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Blu-ray Review: Oliver & Company: 25th Anniversary Edition (BluRay/DVD)

I received three Disney Blu-ray films all on the same day for reviewing, The Sword in the Stone (50th Anniversary Edition), Robin Hood (40th Anniversary Edition), and Oliver and Company (25th Anniversary Edition), so I've been watching a bunch of Disney recently. And while I've seen all these movies at one time or another, it had been a while so it was nice to see them again.

Of the three, Oliver & Company is the one I remembered the least. The other two I had seen on The Disney Chanel a bunch of times when I was a kid, and Sword in the Stone back in 2008 when I reviewed the DVD, but I'm pretty sure I've only seen this film once and it was so long ago that I didn't remember a thing about it. This is another one of Disney's musical movies, though I confess that I didn't enjoy the songs as much as the later Disney films like The Little Mermaid or Beauty in the Beast, or even earlier films like The Jungle Book. It's not that the songs were bad, I just didn't find them catchy or emotional. Like the other blu-ray releases, this one also seems to have been given a restoration, as it looks much more clean than I would have expected. Only the opening credits looked a bit grainy.

This Disney film is inspired by Oliver Twist, where the young orphan Oliver is represented by a cute little orange Tabby kitten who doesn't get adopted like all of his siblings and finds himself out in the big bad world of New York City after his box is destroyed by a rain storm. It doesn't take long before he runs into a street-smart dog named Doger uses Oliver as a diversion to steal some sausages. But when Doger refuses to share the haul, Oliver follows Doger back to his gang's hangout and literally falls into the middle of the group, which consists of Tito the Chihuahua, Einstein the Great Dane, Rita the Saluki, and Francis the Bulldog. Each character has their own unique personality, though these personalities don't seem to play a big role in the plot nor is there much witty banter between the characters.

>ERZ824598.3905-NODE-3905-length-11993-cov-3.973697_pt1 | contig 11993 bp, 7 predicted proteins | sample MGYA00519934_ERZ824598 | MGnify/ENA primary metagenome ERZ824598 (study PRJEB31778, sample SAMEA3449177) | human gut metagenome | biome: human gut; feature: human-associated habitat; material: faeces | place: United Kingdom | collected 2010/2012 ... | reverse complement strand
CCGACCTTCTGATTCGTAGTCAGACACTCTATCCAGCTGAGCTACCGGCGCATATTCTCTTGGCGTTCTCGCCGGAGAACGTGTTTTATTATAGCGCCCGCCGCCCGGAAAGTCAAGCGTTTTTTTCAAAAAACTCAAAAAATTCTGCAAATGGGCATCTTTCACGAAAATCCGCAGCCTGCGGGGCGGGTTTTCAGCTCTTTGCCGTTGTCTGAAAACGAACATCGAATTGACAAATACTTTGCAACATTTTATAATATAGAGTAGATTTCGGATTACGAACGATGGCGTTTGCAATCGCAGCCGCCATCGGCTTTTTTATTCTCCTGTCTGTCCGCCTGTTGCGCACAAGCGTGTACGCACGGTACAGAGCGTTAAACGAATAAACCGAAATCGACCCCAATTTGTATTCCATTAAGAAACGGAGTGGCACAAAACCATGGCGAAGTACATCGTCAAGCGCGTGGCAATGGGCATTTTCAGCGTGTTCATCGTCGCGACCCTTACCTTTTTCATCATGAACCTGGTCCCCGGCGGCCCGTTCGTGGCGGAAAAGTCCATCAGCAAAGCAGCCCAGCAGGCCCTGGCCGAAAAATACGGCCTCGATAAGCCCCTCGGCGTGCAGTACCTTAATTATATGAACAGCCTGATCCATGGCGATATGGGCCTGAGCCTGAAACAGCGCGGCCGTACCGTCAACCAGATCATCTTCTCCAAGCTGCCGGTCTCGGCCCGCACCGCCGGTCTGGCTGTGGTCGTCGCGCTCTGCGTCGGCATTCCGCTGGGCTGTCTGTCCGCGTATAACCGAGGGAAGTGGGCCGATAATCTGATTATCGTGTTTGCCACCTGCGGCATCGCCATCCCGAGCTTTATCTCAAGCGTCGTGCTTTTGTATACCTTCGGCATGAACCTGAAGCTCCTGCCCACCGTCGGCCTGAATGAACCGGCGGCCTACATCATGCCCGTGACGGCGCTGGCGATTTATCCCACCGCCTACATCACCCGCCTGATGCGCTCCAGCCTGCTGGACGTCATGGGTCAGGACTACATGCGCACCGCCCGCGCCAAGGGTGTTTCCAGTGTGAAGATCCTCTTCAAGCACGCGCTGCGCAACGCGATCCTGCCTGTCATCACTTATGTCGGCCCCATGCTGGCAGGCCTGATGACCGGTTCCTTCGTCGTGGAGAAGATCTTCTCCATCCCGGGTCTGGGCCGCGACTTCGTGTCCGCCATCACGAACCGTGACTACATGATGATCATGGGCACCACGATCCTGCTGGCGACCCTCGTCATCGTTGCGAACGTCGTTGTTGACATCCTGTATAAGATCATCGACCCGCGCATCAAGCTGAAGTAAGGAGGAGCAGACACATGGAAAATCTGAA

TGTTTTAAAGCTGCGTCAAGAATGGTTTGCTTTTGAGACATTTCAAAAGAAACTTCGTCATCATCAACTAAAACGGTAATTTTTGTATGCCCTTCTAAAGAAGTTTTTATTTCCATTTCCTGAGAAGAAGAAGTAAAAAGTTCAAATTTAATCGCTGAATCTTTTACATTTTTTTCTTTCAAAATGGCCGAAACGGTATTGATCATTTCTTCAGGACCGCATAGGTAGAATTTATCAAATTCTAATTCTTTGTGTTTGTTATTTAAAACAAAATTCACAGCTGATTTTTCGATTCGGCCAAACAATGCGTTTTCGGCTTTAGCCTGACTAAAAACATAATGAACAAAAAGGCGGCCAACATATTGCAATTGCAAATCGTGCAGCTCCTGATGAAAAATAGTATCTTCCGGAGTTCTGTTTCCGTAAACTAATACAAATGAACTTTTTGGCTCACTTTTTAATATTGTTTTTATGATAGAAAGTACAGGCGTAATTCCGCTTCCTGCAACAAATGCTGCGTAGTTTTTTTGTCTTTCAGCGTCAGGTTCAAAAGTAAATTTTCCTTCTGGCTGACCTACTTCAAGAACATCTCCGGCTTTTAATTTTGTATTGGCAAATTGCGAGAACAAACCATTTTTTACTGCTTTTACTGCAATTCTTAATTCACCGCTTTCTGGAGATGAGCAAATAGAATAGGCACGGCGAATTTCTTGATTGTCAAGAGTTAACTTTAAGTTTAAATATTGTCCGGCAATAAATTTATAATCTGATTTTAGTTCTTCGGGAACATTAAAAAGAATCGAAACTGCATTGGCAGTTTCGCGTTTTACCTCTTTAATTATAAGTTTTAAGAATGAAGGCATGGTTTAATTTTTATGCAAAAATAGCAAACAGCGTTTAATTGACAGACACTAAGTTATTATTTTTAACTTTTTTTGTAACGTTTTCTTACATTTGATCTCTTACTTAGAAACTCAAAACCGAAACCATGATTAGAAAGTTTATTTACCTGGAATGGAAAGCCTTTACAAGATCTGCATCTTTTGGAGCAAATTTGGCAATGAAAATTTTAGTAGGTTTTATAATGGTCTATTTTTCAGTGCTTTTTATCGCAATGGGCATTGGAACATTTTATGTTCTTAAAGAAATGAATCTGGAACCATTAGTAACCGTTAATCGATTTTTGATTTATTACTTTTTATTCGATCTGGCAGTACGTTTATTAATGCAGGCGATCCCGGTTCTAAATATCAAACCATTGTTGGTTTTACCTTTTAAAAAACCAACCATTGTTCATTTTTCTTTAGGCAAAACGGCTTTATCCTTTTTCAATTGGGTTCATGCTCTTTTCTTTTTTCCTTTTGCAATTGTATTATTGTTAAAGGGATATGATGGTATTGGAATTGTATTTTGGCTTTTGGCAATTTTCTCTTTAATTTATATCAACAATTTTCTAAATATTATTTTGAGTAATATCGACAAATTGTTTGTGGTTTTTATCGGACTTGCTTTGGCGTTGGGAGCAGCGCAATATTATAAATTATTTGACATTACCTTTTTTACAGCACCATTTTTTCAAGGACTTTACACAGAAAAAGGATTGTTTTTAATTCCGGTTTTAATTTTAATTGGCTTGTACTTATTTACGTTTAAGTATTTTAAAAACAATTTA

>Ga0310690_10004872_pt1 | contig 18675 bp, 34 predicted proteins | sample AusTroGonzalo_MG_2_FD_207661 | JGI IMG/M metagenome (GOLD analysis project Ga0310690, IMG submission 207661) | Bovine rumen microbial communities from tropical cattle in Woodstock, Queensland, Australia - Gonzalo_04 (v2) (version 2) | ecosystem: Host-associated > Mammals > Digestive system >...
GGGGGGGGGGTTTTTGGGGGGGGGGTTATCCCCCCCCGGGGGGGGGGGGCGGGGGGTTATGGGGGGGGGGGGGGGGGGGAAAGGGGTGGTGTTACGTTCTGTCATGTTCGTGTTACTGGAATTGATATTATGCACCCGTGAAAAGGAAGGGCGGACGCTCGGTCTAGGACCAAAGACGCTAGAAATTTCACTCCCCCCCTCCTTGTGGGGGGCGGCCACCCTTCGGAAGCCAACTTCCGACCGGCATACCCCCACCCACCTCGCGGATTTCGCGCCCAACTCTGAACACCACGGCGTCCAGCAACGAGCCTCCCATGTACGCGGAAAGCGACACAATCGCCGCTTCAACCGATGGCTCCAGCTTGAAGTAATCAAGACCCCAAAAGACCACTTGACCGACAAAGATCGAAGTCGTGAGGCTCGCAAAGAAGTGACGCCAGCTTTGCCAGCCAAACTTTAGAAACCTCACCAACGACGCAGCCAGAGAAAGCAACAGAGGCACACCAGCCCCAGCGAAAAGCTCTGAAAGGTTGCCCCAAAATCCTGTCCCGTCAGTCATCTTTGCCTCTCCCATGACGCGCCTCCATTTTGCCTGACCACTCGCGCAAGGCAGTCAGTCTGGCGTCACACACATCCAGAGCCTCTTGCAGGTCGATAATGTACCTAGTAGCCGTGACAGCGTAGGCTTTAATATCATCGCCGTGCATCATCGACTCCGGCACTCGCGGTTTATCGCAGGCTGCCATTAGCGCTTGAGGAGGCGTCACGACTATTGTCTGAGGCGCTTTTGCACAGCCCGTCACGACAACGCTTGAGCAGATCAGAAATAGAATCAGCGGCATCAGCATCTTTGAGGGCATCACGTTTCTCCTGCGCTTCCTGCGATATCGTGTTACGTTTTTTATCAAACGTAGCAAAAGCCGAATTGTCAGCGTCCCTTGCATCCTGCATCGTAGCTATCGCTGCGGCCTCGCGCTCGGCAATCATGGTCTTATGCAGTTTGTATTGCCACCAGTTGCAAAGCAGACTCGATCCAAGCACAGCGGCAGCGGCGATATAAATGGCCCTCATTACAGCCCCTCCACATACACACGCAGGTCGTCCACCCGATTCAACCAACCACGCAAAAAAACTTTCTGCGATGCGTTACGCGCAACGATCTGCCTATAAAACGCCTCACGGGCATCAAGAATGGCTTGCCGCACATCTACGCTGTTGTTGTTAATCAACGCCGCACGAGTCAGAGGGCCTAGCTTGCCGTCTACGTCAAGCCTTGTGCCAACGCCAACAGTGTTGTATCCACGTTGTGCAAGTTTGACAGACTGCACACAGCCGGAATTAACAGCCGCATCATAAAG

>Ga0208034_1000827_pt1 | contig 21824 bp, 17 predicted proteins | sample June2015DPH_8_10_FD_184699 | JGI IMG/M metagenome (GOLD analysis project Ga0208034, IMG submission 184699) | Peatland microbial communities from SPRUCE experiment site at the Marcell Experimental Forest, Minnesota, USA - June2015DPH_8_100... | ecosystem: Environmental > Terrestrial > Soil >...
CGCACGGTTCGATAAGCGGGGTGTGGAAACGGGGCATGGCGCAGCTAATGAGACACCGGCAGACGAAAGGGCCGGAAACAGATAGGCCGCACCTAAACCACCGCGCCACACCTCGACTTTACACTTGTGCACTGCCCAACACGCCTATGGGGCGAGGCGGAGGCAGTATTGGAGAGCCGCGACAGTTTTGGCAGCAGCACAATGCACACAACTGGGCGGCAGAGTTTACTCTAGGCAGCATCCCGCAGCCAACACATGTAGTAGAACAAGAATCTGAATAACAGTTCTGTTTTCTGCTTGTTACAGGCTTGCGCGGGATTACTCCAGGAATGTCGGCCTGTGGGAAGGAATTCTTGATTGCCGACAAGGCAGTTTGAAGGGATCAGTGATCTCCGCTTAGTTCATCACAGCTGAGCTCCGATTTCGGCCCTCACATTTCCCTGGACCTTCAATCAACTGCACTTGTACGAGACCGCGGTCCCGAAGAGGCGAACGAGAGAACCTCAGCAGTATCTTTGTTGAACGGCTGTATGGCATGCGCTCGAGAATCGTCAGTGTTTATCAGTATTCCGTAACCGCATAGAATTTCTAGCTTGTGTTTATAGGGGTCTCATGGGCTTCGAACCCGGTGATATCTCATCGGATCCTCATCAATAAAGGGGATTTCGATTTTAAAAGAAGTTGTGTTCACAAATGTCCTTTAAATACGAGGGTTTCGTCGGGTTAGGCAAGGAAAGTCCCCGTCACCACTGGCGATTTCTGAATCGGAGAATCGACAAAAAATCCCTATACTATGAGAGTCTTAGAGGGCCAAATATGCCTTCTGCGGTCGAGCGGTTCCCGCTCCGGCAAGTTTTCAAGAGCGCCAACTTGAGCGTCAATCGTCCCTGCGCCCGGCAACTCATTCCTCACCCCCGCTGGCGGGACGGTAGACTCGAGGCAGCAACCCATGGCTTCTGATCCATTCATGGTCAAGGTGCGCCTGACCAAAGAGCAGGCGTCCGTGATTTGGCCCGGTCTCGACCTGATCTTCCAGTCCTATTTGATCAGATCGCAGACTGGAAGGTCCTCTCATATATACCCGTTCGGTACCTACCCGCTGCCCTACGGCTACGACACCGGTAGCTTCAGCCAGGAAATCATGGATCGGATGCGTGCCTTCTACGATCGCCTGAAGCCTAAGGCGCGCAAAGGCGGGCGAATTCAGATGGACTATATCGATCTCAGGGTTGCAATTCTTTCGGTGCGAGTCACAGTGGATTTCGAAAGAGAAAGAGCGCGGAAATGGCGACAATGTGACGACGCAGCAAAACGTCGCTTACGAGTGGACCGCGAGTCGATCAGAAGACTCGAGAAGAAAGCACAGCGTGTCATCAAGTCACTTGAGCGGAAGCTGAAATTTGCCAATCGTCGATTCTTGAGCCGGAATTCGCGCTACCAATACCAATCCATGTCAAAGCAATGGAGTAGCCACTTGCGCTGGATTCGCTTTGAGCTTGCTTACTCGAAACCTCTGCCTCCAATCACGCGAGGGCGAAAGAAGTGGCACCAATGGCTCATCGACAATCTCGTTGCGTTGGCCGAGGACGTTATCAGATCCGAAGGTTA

The group accepts Oliver as one of the gang and decide to show them the ropes. I think they are supposed to be a pickpocket gang that brings home loot to their lovable criminal owner Fagin, but we never see them pickpocketing anything. Instead it just seems like they find broken crap and bring it home. So during their first time out with Oliver when their showing him the ropes, a con gone wrong winds up with Oliver in lap of a young girl named Jenny Foxworth whose rich parents are out of town, and she adopts him. Doger and the gang set off to rescue Oliver, not knowing that he is enjoying his time with Jenny and has found a new home.

Now, Fagin owes a lot of money to an evil loan shark named Sykes, so a whole ransom thing gets going, but I won't get into that. What I will say is that the ending is kinda extreme for a kids' film. I mean, and spoiler alert here, the evil dogs get thrown off a car onto an electrified train track, and Sykes smashes his car head on into a train... so yeah, there's that. Seems a bit extreme for a G rated movie. The animation was nice, and blended nice with the CG animation that was used for several of the vehicles and some other scenes. There were some really nice animated shots using the CG that impressed me. If it wasn't for the camera motion I don't think I would have known what was CG and what wasn't.

Unlike the other two blu-ray releases, this one doesn't include a digital copy, but it does have a bunch of onus features. There's two animated shorts, two featurettes, one of which is a making-of, and a sing along mode. The making-of is interesting but short, like 5-6 minutes long, and the Disney's Animated Animals is even shorter, like maybe 90 seconds. The two animated shorts both feature Pluto, who is one of my least favorite Disney characters. Don't ask me why because I really don't know.

This is a fine animated feature film which looked nice and skillfully integrated CG elements, but it just failed to strike a cord with me. After the opening sequence with Oliver not getting adopted and being alone in the rain without a home, I didn't feel much emotion from it, and after it was over I didn't have any of the songs stuck in my head. I couldn't even remember what they sounded like. So I'd suggest renting it.

Bonus Features:

  • Two Bonus Shorts:
    • "Lend A Paw" - Academy Award-Winning Animated Short - Best Short Subject (Cartoon), 1941
    • "Puss Cafe" Animated Short
  • Disney Sing-Along Mode
  • Disney's Animated Animals
  • The Making Of Oliver And Company

Why Should I Worry?

Streets of Gold

Good Company

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